41. Fontana RJ, Brown RS, Moreno-Zamora A, Prieto M, Joshi S, Londoño MC, et al. Daclatasvir combined with sofosbuvir or simeprevir in liver transplant recipients with severe recurrent hepatitis C infection. Liver Transpl 2016 Feb 17. [Epub ahead of print] PubMed Citation  (Among 97 liver transplant recipients treated with daclatasvir and either sofosbuvir or simeprevir with or without ribavirin for up to 24 weeks, 84 [87%] had an SVR, and 8 [8%] patients died, but none of the deaths were considered due to the antiviral therapy).

  42. Dyson JK, Hutchinson J, Harrison L, Rotimi O, Tiniakos D, Foster GR, Aldersley MA, et al. Liver toxicity associated with sofosbuvir, an NS5A inhibitor and ribavirin use. J Hepatol 2016; 64: 753-4. PubMed Citation  (74 year old man and 36 year old woman with HCV related cirrhosis developed worsening hepatic decompensation within a few weeks of starting sofosbuvir, an NS5A inhibitor and ribavirin [peak bilirubin 23.4 and 30.5 mg/dL, ALT 65 and 96 U/L, Alk P 202 and 398 U/L], resulting in death in one and emergency liver transplant in the other [Case 1]).

  43. Marchan-Lopez A, Dominguez-Dominguez L, Kessler-Saiz P, Jarrin-Estupiñan ME. Liver failure in human immunodeficiency virus - hepatitis C virus coinfection treated with sofosbuvir, ledipasvir and antiretroviral therapy. J Hepatol 2016; 64: 752-3. PubMed Citation  (Letter in response to Dyson [2016]: 49 year old man with chronic hepatitis C, cirrhosis [Child-Pugh class B] and HIV coinfection developed worsening hepatic decompensation 1 to 2 months after starting sofosbuvir and ledipasvir that worsened for two weeks after stopping [peak bilirubin 46.9 mg/dL, INR 3.17], and then resolved; he later tolerated reinitiation of antiretroviral drugs).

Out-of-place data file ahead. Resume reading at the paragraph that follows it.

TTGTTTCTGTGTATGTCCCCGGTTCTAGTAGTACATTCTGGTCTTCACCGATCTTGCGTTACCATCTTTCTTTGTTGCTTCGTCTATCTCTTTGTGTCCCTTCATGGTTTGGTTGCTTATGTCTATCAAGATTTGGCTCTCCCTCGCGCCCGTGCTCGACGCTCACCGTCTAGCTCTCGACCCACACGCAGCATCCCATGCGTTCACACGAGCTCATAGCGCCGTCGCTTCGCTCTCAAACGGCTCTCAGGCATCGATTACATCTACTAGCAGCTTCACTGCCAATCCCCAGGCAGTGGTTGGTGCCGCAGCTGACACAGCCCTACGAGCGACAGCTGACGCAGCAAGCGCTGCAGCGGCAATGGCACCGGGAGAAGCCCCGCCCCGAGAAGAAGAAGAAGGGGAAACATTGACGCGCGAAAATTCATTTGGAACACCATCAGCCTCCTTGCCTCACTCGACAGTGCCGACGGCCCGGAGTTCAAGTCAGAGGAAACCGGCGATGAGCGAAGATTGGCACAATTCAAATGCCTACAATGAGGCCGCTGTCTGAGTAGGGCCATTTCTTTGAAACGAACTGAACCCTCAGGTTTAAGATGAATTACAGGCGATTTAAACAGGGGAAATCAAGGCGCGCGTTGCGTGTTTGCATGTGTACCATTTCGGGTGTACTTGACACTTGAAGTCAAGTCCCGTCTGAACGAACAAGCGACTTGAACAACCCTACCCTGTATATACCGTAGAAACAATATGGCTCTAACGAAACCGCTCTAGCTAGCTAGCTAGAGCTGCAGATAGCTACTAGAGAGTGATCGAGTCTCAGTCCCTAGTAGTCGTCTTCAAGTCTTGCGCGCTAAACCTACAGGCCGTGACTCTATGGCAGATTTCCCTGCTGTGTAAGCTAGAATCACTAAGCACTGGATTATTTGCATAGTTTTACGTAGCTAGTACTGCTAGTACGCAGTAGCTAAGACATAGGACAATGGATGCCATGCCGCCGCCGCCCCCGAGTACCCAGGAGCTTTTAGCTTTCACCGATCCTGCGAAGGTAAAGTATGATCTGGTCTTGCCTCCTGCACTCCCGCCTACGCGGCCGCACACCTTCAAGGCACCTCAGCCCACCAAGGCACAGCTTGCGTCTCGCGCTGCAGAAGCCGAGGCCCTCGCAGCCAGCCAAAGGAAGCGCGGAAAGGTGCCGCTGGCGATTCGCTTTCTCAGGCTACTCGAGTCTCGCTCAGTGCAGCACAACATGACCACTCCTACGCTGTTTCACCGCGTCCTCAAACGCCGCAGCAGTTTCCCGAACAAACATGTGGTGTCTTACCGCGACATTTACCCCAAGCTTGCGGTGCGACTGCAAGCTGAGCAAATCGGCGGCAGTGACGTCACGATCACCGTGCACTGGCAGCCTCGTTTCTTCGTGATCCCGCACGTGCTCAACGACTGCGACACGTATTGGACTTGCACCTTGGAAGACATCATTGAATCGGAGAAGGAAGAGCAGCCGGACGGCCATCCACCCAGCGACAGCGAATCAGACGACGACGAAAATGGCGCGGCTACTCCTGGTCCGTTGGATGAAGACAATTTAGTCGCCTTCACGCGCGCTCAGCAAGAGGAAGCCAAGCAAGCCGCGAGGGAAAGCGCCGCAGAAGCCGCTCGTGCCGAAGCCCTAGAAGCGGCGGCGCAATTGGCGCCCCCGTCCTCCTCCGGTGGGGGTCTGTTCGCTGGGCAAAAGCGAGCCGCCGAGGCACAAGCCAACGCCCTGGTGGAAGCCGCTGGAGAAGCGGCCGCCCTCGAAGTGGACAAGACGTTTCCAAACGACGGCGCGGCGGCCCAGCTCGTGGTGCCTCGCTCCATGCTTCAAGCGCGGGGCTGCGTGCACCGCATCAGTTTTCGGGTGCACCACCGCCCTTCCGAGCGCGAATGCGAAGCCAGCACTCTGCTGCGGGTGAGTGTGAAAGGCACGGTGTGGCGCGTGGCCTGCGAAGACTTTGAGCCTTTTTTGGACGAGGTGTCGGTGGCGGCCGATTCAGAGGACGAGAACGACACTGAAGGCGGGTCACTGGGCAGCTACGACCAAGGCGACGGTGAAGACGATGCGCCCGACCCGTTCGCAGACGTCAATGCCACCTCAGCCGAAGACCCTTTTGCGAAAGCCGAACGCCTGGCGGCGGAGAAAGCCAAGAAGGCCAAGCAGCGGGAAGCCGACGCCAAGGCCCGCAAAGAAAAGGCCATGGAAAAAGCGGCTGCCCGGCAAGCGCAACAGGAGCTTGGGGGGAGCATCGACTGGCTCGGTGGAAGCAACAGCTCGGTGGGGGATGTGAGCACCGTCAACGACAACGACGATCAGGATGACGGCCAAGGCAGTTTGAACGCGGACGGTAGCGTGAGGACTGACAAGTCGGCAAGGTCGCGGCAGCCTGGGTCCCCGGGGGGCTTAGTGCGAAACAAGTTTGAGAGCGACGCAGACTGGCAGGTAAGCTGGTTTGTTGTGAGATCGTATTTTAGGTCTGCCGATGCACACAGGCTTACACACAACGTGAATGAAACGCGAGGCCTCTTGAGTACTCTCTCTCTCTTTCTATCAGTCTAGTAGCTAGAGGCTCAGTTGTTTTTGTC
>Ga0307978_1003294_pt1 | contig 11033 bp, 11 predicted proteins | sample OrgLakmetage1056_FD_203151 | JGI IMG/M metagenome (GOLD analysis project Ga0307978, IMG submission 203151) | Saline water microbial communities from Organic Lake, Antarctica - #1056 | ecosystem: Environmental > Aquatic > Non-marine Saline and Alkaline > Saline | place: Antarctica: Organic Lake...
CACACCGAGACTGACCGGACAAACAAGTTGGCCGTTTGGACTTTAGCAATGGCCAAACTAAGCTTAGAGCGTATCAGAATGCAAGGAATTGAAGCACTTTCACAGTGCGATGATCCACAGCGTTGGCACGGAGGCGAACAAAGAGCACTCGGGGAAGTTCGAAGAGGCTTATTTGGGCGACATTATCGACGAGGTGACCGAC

44. Dyson JK, McPherson S. Reply to "Liver failure in human immunodeficiency virus - Hepatitis C virus coinfection treated with sofosbuvir, ledipasvir and antiretroviral therapy". J Hepatol 2016; 64: 753-4. PubMed Citation  (Letter in reply to March-Lopez [2016] reporting another case of hepatic decompensation during sofosbuvir, ledipasvir and ribavirin therapy of a patient hepatitis C, cirrhosis and HIV coinfection, arising within 6 weeks of starting treatment [bilirubin 12.6 mg/dL, protime 17 sec], and leading to successful, emergency liver transplantation).